STORY BY GRACE ROGERS
Enterovirus D68 is an illness that has now been confirmed in 12 states across the country, including Iowa. Drake University is preparing for the possibility it may come to campus and administrative officials have precautions in place to keep sicknesses from spreading.
“Whenever there becomes a public outbreak or public notice on any kind of virus, it’s concerning because we don’t want people to get sick,” said Mindy Murphy, an operations manager for Sodexo. “But also we know there’s so many different measures that we can take.”
When there is concern about sicknesses on campus, Sodexo takes extra precautions.
“During the flu and cold season, we really hammer it home,” Murphy said. “If you feel like you’ve washed your hands too many times, you probably need to go wash them again.”
Dr. Edward Bell, a clinical sciences professor specializing in pediatrics, said this is exactly the right thing to do.
“It’s almost impossible not to be exposed especially with a lot of people around like on campus,” Bell said. “You open a door, someone could have been sick and touched the door just before you. Then you feel tired, wipe your eyes, rub your nose and the virus is in you. Washing your hands frequently is the best thing you can do.”
Symptoms of the D68 virus include fever, runny nose, sneezing, cough and body and muscle aches. Severe cases can include wheezing and other respiratory difficulties. Patients who experience the severe symptoms typically have a history of asthma or wheezing.
If students believe they have D68 or other illnesses, there is already a course of action they can take on campus.
“We provide an array of services,” said Janet Fink, an advanced registered nurse practitioner at the Drake Health Center. “We aren’t doing any testing, and even the hospitals aren’t really testing for Enterovirus, but we’ve seen similar symptoms that would mimic that potentially. There’s been a lot of colds and upper respiratory (infections] going around.”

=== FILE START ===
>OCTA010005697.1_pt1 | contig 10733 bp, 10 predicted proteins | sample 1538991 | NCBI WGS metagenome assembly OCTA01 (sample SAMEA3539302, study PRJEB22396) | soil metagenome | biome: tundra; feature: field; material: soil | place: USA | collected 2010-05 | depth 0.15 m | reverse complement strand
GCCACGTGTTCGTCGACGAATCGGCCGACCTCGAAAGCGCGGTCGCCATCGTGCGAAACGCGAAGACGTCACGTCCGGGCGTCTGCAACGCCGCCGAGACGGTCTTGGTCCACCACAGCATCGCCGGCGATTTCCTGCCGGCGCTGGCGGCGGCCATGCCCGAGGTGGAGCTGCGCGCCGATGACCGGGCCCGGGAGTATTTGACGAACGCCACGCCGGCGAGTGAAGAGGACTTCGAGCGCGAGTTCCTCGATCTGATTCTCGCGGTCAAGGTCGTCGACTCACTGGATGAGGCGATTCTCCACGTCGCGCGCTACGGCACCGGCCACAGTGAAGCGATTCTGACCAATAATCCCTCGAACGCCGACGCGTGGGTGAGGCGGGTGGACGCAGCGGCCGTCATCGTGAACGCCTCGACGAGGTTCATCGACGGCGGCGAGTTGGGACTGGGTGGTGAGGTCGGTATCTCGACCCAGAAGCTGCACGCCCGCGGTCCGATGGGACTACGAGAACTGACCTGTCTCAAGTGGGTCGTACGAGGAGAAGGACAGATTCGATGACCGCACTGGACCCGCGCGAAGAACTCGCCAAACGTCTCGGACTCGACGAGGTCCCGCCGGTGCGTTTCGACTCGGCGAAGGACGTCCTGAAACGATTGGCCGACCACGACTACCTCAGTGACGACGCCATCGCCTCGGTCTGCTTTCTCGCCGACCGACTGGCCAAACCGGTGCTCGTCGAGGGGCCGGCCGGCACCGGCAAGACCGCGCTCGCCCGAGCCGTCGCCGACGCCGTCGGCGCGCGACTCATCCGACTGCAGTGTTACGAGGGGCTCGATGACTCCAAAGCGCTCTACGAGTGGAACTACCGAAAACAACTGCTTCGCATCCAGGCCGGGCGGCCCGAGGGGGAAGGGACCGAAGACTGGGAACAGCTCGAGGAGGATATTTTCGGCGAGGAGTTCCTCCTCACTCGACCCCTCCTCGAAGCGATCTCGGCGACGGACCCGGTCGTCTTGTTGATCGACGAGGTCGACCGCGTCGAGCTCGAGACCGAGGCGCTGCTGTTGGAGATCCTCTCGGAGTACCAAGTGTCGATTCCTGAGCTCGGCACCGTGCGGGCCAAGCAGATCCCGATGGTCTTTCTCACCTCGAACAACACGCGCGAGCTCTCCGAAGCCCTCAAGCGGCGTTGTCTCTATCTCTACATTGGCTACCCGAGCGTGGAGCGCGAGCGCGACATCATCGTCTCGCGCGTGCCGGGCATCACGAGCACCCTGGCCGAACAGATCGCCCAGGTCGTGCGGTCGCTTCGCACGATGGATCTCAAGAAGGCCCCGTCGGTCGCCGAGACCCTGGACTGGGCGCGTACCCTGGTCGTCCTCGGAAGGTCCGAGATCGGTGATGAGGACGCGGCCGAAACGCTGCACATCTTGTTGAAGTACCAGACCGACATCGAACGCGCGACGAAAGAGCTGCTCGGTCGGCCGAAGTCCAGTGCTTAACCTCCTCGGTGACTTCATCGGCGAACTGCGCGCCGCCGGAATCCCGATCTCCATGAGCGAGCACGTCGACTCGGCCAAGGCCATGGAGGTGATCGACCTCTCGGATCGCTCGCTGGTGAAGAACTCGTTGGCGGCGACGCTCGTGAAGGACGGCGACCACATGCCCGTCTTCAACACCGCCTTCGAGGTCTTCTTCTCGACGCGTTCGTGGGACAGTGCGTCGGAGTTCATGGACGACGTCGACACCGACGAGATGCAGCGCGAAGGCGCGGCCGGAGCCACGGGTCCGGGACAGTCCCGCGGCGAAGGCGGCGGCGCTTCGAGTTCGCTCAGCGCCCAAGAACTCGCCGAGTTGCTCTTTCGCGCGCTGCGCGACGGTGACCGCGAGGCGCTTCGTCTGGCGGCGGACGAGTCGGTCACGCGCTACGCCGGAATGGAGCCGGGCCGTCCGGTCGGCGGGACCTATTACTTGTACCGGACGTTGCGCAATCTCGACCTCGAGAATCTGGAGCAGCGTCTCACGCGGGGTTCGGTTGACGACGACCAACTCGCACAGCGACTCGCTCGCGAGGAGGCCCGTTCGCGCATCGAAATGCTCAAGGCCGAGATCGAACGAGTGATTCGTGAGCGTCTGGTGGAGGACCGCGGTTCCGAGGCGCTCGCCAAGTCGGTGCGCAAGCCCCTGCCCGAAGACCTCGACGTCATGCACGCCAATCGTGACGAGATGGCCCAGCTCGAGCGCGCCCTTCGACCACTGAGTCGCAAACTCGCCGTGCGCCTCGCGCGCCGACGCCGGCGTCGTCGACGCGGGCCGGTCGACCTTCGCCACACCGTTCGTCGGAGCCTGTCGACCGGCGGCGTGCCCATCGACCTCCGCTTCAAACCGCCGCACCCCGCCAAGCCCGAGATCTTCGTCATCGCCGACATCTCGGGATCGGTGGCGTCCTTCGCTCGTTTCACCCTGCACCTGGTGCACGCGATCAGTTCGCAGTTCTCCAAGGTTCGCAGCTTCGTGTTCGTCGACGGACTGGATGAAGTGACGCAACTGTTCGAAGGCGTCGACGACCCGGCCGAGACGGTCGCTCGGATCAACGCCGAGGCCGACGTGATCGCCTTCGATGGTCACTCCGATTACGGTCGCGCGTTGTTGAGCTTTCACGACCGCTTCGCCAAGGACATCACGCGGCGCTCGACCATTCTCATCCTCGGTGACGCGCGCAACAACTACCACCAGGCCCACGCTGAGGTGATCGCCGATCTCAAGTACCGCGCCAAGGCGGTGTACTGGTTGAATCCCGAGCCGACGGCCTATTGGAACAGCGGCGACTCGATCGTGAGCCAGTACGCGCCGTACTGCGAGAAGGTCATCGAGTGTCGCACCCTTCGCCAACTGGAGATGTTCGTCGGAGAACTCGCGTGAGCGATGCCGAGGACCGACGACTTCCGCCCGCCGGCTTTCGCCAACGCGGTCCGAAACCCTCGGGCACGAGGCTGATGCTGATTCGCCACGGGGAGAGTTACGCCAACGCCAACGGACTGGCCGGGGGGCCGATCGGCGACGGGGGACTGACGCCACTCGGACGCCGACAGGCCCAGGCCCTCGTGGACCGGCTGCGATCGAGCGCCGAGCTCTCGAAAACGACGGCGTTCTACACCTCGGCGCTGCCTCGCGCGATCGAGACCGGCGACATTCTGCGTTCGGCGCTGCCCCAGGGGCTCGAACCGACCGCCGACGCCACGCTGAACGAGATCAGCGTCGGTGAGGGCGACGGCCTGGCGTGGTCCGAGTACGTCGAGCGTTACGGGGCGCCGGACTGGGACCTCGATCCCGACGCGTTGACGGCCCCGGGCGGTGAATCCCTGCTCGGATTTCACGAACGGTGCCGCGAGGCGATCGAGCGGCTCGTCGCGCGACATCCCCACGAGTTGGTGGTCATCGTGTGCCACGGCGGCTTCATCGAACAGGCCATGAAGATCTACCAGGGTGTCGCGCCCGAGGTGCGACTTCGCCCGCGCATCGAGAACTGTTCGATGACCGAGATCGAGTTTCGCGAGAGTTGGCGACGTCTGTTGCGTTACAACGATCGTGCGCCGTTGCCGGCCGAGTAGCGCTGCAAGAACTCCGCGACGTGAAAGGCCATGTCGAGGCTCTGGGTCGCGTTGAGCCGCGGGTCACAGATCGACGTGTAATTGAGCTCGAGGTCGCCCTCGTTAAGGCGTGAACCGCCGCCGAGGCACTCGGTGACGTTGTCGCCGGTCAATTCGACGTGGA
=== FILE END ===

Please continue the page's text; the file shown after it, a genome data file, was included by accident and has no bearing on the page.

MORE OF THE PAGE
There is no official treatment for D68. A vaccine could be developed for the illness, but the number of cases is relatively low. For now, students are encouraged to wash their hands frequently and make sure they stay generally healthy by getting plenty of rest and eating well. However, if students believe they have the virus, they are encouraged to take action.
“They can do over the counter medications, but if they’re really feeling short of breath or having more respiratory difficulty, they need to be seen at the clinic,” Fink said.
Breathing difficulty is the main problem that causes patients to be hospitalized.
Drake also has food safety measures in place to make sure sick students do not spread their illness in the dining halls.
“One other thing that students should know is that if someone starts feeling sick and they don’t want to come to the dining hall, we’ve got our sick tray form,” Murphy said. “So, say you’ve got the flu, you’re not feeling up to it, you don’t want to come in. There’s a form that you can print out, fill out your choices, and give to your resident assistant or a friend to bring to us so we can fill the order, then bring the food back to the room for them so they don’t have to come to the dining hall if they don’t want to.”
Sodexo’s tray service is available on their website, drake.sodexomyway.com, and students can contact the health center by calling 515-271-3731. Both services are free.